A World Cup sales reflection on reaching the goal.
By Matt Pearce
I don’t know about you but even without being a religious football fan I still love to switch on and watch the World Cup every four years. With the Socceroos now being a regular participant (at least in the first two weeks), it has added excitement.
The big question was:
“How were we going to put the ball in the back of the net?”
One we answered with a not very well.
For Australia, the simple (and only way) for us to score with certainty was via the penalty spot. Best part about scoring from the spot is it takes the least amount of effort.
Like football, Sales Team Search and Selection is about scoring the goal with the least effort and greatest efficiency. For a business if that sales chair is empty, the company is not growing as well as it could.
The irony is many businesses choose to start with a goal kick or a free kick rather than a penalty kick.
A lot of the time it’s the approach they take in engaging external support to manage the process.
When doing so, a business is looking to short circuit the selection and quickly and effectively identify the best prospective candidates for a role.
The challenge is depending where you place the ball it has a dramatic effect on the efforts needed by the business to reach the goal. Choosing how and who you use will determine where you start your attack.
The Goal Kick Approach
This is where a business engages multiple external consultants to “broaden the net and provide the most options”. They end up with each submitting candidates leading with up to 10 to 15 resumes for review. The question here is:
“Has the consultancy and the business really defined the selection criteria or are they using “broad net” to do so?”
When you start with a goal kick approach, you still have a lot of hard work to get the ball in the net. You are working out how to get to the goal as you go. You spend as much time moving sideways and even backwards then forward.
The Free Kick Approach
The business engages an external consultant. After receiving the PD and a brief discussion, the consultancy starts the search. The consultant then submits resumes based on the general discussions that have occurred. They may have used a behavioural/psychometric assessment, but that is about personality traits rather than sales traits. The client spends time interviewing and working through the selection process. If the candidates don’t fit or “feel right”, more are added to the list. It’s like a free kick in football, you have a clear view of the goal but still have a lot work to do. You may take a direct kick and score but many times it is blocked. You must reset your attack and start moving towards the net again.
Both approaches end up consuming more time for the business then needed. It is taking the leader away from the more critical process of running the business. It’s even more challenging when they are down an important Sales resource.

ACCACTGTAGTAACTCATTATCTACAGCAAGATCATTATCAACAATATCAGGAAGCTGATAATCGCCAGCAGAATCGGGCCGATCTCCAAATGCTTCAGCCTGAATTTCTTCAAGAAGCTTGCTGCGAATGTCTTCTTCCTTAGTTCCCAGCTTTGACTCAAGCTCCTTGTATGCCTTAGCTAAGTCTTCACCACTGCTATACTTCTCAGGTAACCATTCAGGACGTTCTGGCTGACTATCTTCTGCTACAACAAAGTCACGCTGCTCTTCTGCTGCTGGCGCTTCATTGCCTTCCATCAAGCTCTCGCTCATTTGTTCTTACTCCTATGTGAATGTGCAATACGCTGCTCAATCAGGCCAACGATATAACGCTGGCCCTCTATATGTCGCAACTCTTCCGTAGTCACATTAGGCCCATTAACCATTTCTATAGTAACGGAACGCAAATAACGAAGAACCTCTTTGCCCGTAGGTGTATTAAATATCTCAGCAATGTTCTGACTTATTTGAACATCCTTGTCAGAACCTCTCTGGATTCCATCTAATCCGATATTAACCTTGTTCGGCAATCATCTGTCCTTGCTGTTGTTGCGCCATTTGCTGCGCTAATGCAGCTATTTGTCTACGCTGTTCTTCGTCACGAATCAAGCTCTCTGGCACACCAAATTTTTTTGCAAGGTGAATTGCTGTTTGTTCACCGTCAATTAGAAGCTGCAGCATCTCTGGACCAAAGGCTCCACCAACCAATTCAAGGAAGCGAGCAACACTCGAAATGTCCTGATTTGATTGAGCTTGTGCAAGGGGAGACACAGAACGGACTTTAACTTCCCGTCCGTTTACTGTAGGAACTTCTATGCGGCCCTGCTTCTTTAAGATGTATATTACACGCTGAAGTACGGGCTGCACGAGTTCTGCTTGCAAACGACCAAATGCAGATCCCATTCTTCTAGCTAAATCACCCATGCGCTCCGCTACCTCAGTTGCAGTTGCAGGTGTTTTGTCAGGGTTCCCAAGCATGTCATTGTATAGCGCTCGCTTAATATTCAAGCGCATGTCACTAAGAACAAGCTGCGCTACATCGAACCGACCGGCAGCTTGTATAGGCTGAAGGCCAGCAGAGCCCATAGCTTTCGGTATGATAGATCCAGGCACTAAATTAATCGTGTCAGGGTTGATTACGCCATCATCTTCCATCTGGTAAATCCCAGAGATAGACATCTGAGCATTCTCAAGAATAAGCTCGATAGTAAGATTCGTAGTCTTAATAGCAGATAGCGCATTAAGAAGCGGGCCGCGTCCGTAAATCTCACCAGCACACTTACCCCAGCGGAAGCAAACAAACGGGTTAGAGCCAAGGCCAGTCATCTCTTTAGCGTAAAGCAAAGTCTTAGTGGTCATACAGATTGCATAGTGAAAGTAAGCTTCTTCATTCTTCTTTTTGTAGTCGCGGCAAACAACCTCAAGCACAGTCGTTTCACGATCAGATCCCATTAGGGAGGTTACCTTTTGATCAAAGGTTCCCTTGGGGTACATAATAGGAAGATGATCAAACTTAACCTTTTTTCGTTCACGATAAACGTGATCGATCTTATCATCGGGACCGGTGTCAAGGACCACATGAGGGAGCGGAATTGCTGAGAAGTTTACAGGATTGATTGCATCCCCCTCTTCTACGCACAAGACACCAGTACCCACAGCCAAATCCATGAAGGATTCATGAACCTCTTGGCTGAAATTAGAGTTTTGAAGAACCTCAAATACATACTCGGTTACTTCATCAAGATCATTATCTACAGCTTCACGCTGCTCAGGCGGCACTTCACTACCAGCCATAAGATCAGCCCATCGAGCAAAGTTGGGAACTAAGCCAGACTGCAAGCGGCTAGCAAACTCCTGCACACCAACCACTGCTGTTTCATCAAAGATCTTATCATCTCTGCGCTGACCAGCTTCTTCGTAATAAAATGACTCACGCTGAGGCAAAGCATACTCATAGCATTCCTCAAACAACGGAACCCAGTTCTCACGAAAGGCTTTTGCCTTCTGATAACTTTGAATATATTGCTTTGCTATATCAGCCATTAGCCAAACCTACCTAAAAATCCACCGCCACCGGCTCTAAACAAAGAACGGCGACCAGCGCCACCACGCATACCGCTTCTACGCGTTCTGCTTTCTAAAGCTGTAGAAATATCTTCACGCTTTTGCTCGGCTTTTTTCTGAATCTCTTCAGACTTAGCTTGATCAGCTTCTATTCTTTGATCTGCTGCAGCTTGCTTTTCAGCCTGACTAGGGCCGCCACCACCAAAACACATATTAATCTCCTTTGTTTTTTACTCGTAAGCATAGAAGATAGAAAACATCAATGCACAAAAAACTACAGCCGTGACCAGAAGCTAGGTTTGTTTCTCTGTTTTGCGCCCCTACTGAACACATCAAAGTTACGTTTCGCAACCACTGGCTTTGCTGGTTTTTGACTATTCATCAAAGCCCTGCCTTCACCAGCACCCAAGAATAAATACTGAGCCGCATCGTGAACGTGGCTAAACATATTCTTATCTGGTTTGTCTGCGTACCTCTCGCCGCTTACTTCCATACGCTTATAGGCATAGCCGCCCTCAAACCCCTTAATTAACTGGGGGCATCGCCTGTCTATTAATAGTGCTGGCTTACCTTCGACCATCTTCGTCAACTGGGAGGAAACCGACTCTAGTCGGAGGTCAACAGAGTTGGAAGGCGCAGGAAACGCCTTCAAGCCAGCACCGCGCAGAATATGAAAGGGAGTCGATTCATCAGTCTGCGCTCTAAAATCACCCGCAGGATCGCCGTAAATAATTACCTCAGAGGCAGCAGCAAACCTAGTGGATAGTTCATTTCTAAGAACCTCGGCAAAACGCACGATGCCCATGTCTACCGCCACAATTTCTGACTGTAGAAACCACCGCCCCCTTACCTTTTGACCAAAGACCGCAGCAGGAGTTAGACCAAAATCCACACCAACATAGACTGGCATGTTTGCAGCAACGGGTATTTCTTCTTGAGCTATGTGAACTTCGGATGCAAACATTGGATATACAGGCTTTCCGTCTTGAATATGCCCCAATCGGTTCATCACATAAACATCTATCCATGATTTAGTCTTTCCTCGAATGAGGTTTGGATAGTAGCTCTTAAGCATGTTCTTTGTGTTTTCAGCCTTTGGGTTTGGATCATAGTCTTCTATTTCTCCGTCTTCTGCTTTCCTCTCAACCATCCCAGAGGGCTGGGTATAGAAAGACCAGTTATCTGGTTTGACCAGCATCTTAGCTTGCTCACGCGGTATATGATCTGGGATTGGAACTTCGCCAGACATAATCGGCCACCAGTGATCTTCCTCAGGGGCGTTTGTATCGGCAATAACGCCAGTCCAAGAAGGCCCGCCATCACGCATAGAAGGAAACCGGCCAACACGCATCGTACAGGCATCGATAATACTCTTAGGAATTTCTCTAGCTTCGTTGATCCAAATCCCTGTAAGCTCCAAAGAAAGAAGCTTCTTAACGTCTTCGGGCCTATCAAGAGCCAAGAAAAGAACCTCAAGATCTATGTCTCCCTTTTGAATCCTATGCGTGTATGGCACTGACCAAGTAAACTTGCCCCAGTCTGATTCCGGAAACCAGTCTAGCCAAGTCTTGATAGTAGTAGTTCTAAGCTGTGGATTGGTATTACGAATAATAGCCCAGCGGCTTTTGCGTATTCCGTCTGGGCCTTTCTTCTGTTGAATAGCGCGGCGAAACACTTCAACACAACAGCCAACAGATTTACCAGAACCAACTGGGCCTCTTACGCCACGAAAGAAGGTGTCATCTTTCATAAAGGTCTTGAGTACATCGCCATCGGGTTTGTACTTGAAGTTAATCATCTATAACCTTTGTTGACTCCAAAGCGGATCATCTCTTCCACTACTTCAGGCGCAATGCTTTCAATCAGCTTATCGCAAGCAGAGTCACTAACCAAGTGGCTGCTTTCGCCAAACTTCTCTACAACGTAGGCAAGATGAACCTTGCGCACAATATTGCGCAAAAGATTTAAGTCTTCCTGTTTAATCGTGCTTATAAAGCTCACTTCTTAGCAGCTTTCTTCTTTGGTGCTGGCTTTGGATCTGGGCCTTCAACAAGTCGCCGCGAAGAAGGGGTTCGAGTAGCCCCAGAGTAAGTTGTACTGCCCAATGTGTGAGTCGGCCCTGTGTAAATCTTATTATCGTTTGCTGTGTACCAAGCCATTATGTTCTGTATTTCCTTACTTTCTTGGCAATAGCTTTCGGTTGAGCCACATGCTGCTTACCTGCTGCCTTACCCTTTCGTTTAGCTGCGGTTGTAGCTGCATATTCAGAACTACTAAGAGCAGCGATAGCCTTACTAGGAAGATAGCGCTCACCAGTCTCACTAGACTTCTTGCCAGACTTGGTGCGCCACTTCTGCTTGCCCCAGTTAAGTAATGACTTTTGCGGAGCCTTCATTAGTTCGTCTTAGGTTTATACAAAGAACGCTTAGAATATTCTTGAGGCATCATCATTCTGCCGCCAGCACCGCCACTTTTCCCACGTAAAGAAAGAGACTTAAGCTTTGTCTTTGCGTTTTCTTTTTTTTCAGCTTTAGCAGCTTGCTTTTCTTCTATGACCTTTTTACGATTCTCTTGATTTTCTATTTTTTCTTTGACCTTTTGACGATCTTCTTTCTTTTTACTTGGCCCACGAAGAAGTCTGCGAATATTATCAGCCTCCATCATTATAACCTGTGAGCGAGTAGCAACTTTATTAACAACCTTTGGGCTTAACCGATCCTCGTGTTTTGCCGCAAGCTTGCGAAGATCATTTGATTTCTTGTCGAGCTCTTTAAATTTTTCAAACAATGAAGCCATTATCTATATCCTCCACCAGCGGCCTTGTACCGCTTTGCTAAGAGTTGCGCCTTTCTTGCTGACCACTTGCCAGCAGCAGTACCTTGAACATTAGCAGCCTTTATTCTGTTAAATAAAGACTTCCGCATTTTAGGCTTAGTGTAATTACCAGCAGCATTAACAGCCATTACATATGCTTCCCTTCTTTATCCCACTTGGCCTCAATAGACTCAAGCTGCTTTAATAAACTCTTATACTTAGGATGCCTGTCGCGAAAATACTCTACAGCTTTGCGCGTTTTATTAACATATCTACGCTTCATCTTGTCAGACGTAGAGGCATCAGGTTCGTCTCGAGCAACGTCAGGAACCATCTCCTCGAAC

The Penalty Kick Approach
A business engages an external consultancy to short circuit the selection process.
We understand this, and our approach is to provide strong candidates with the right blend of skills, experience and motivation. Our goal is to put you at the top of the box with two strong choices, both of which will lead to success.
The challenge is to do this quickly and effectively. We take a true consultative/advisory role that involves detailed initial analysis of the position and requirements combined with several short, sharp strategic discussions leading to strong candidates being presented.
An example of this is around some work we are just finalising with a company. The role in question was a State Sales Leader. We gained a brief from the client and started sourcing candidates. Our response was huge. We had 140 applicants, not including the high caliber people we already had pre-qualified from previous roles.
Then the selection really began. You can imagine our surprise when we started reviewing the applicants and many were of a high caliber. We used a mixture of our Sales Assessment Tool (qualitative data around how successful a sales person will be), initial phone screening and detailed interviews to bring the most suitable talent to the fore.
Halfway through this refinement was a final conversation with the client to clarify criteria based on our discoveries to date, allowing us to more effectively narrow the field.
In two and a half weeks we narrowed 140 candidates to 2 extremely strong candidates and 3 strong candidates, all suitable for the role. Finally, we had identified another 5 candidates who are amazing Sales Leaders but just not right for this role. Several of these people we will be discussing with other clients to consider in their future growth plans.
We presented the two candidates, both were extremely well received by the client. The client was standing in front of the goal deciding whether to kick to the left corner or the right corner.
Final interviews are happening as I write this. The client will be offering one (possibly through a coin toss) by the middle of next week.
The time required has been dramatically shortened with a better outcome.
The key for successful selection is having a rigorous process that brings the strongest candidates to the business for consideration.
I must ask what type of attack is going to be most effective for Sales Team selection in your business?
If you are interested in a more effective approach to Sales Team Selection, reach out to us.